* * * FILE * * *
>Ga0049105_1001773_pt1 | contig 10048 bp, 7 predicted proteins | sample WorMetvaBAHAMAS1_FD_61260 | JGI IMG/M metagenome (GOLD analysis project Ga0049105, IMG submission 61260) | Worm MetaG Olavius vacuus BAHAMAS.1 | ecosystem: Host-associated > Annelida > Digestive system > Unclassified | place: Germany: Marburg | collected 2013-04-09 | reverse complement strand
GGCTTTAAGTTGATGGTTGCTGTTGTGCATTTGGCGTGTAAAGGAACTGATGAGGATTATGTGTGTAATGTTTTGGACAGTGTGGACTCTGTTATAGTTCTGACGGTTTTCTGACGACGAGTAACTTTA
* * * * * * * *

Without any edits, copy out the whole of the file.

>Ga0049105_1001773_pt1 | contig 10048 bp, 7 predicted proteins | sample WorMetvaBAHAMAS1_FD_61260 | JGI IMG/M metagenome (GOLD analysis project Ga0049105, IMG submission 61260) | Worm MetaG Olavius vacuus BAHAMAS.1 | ecosystem: Host-associated > Annelida > Digestive system > Unclassified | place: Germany: Marburg | collected 2013-04-09 | reverse complement strand
GGCTTTAAGTTGATGGTTGCTGTTGTGCATTTGGCGTGTAAAGGAACTGATGAGGATTATGTGTGTAATGTTTTGGACAGTGTGGACTCTGTTATAGTTCTGACGGTTTTCTGACGACGAGTAACTTTA